The methodology applied by the Ruderman court stems from the widely held notion that the insurer is in the best position to ensure that the parties’ intent is stated with clarity in the written instrument. If that is the case, the insurer should not benefit from the confusion that ensues when the parties’ intentions are not clearly expressed in the policy.

While litigants facing policy interpretation disputes governed by Florida law have some clearly enunciated guidelines for evaluating the potential outcomes, both sides of the insurance coverage bar can be expected to continue pushing for the application of rules—and exceptions to those rules—that best serve the interests of their clients. Courts, meanwhile, will strive to reach the right outcomes based on the parties’ intentions. While the results seem far from consistent in some jurisdictions, the underlying principles and motivating factors are instructive, as demonstrated by the court’s analysis in Ruderman.

[1] No. SC12-323, 2013 Fla. LEXIS 1388 (Fla. July 3, 2013).
[2] Contra proferentem appears to be, by far, the more prevalent spelling. But see Marquette Gen. Hosp. v. Goodman Forest Indus., 315 F.3d 629, 633 n.1 (6th Cir. 2003).
[3] Washington Nat’l Ins. Corp. v. Ruderman, No. SC12-323, 2013 Fla. LEXIS 1388.
[4] Washington Nat’l Ins. Corp. v. Ruderman, 2013 Fla. LEXIS 1388, at *7.
[5] Washington Nat’l Ins. Corp. v. Ruderman, 2013 Fla. LEXIS 1388, at *8, quoting Ruderman ex rel. Schwartz v. Wash. Nat’l Ins. Corp., 671 F.3d 1208, 1211 (11th Cir. 2012).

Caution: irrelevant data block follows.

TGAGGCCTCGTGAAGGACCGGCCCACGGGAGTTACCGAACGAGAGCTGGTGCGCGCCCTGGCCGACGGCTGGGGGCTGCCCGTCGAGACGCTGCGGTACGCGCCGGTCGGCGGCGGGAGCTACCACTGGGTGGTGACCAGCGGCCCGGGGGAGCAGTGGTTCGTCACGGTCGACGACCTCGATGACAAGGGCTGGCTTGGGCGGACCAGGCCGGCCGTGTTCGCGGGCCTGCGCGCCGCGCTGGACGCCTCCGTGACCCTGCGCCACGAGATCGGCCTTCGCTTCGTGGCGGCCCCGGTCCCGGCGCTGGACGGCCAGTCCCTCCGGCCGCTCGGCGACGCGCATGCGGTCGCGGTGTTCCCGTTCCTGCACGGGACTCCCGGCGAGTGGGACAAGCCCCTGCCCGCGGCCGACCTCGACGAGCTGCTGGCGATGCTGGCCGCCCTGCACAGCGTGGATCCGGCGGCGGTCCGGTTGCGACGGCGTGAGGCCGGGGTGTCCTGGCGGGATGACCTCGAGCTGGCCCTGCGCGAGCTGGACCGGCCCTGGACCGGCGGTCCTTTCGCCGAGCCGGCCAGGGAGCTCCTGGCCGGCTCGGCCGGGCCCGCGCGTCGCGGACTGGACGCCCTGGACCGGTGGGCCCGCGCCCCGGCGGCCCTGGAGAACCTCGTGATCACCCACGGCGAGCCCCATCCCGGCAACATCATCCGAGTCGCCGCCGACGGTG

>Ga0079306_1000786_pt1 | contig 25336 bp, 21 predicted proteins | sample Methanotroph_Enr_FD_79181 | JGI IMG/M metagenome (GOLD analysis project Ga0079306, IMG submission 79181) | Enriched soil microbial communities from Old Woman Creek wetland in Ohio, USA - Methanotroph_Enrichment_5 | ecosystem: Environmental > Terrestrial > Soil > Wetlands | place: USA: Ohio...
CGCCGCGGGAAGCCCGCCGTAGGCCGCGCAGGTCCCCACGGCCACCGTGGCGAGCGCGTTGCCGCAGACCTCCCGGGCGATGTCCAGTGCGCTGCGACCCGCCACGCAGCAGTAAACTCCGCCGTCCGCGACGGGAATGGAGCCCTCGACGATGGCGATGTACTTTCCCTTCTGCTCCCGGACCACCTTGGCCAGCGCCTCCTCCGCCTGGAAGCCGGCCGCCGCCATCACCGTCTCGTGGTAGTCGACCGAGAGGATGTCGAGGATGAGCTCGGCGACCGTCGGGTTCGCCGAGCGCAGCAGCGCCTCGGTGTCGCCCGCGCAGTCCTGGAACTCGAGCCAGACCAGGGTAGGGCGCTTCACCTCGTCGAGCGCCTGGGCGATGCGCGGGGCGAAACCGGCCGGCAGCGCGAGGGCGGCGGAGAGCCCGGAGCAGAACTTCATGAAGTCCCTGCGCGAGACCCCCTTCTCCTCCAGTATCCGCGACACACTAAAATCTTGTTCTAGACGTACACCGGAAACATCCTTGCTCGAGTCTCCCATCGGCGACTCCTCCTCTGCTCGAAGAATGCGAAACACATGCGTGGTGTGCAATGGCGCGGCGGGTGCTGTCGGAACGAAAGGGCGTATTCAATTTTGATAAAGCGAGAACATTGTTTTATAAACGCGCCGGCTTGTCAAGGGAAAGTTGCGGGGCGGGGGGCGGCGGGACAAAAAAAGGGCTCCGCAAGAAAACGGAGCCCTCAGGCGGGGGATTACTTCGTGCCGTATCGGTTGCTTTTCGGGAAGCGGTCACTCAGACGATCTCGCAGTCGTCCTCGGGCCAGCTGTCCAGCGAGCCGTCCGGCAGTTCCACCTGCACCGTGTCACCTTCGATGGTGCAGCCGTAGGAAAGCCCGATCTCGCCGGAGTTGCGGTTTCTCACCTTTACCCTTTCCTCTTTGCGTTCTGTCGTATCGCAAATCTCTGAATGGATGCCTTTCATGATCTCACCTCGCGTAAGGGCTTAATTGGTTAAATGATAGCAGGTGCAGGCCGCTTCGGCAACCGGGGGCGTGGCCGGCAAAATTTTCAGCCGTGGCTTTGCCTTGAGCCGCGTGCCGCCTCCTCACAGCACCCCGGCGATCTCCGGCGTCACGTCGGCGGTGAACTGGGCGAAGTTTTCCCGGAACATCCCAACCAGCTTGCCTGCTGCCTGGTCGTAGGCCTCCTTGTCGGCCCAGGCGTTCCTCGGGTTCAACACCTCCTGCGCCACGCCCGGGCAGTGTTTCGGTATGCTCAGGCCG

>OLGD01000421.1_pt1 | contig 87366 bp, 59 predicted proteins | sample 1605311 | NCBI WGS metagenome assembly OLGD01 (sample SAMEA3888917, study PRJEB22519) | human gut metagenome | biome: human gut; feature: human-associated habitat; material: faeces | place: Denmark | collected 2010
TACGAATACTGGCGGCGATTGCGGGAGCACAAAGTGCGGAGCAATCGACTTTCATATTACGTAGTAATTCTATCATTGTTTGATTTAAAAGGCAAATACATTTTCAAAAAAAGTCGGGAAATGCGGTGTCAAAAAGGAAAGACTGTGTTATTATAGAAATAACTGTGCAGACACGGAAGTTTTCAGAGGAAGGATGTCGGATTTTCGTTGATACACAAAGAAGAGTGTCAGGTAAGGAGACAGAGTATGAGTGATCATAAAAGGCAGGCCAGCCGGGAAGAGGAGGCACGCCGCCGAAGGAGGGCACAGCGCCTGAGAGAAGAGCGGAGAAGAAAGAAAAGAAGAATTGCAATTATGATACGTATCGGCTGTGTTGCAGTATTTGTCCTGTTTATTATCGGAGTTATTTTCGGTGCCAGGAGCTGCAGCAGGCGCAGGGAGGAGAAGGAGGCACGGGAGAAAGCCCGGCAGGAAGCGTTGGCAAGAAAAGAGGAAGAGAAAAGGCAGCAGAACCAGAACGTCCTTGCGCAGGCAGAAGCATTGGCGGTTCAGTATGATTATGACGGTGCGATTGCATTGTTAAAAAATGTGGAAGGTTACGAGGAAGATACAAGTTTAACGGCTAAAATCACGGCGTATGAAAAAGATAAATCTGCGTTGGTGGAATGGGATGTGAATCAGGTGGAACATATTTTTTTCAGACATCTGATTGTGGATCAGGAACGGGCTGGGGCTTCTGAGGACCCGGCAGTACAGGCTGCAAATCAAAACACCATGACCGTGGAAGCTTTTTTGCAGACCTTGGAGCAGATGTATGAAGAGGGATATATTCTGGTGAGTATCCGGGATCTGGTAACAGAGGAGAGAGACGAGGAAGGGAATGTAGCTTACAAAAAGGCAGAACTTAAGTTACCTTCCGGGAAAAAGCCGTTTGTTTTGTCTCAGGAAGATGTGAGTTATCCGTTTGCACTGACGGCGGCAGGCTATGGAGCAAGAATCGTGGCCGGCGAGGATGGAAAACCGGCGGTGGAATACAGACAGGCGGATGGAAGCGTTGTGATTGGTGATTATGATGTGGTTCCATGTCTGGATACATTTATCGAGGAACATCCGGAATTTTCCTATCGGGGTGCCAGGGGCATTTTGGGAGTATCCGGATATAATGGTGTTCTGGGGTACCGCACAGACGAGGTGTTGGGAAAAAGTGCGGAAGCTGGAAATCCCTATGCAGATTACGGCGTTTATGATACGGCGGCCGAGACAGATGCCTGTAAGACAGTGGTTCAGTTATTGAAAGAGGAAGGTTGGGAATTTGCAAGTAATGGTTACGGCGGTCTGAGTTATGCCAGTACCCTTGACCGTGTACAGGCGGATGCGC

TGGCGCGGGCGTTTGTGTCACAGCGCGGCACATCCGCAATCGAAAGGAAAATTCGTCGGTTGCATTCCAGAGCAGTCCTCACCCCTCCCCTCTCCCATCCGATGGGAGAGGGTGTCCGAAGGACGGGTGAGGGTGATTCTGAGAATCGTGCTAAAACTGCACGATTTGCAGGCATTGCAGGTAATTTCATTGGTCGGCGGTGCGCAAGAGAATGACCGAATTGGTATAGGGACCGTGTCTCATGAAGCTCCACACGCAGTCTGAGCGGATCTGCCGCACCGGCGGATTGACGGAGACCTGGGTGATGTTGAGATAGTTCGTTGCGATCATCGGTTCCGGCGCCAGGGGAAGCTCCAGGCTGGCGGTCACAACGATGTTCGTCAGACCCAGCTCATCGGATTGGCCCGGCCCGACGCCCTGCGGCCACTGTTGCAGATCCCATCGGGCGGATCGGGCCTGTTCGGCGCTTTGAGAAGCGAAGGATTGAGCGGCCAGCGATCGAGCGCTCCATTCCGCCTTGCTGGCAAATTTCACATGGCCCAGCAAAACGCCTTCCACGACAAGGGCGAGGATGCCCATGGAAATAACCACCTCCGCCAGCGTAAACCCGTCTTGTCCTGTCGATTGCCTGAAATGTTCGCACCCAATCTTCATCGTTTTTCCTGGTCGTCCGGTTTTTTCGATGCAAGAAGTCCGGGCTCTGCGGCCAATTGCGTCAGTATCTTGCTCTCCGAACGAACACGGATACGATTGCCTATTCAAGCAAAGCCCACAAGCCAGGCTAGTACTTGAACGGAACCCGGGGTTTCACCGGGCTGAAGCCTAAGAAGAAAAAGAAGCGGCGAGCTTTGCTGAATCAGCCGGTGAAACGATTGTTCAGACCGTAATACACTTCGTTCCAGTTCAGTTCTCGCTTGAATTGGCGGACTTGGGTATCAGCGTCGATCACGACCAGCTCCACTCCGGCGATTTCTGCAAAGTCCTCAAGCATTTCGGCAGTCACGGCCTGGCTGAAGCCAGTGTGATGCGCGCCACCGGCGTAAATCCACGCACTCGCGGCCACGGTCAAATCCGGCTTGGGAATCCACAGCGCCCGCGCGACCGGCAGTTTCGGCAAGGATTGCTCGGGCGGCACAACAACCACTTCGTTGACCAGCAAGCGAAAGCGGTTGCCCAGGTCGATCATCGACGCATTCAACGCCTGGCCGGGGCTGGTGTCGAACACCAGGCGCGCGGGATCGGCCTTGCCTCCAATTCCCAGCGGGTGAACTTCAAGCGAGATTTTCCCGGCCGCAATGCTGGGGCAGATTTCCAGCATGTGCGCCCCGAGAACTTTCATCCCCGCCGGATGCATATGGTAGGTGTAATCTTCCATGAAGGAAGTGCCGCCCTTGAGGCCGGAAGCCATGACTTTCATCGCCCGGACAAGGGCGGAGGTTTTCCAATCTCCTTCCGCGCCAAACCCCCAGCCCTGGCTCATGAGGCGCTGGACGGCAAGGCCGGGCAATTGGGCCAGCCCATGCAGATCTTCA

[6] Ruderman ex rel. Schwartz v. Wash. Nat’l Ins. Corp., 671 F.3d 1208, 1212 (11th Cir. 2012).
[7] Washington Nat’l Ins. Corp. v. Ruderman, 2013 Fla. LEXIS 1388, at *22.
[8] Washington Nat’l Ins. Corp. v. Ruderman, 2013 Fla. LEXIS 1388, at *10–11 (internal citations omitted).
[9] Washington Nat’l Ins. Corp. v. Ruderman, No. SC12-323, 2013 Fla. LEXIS 1388, at *15–16 (Fla. July 3, 2013).
[10] Robert Friedman, “Florida Supreme Court to 11th Circuit on Policy Ambiguities: “We Meant What We Said and Said What We Meant,” Ins. L. Fla. Blog, July 9, 2013.
[11] R. Brent Cooper et al., Algorithm for Construction of Insurance Policies under Texas Law (presented at the Tenth Annual Insurance Law Inst., Dec. 8–9, 2005).
[12] Ruderman, 2013 Fla. LEXIS 1388, at *9–10.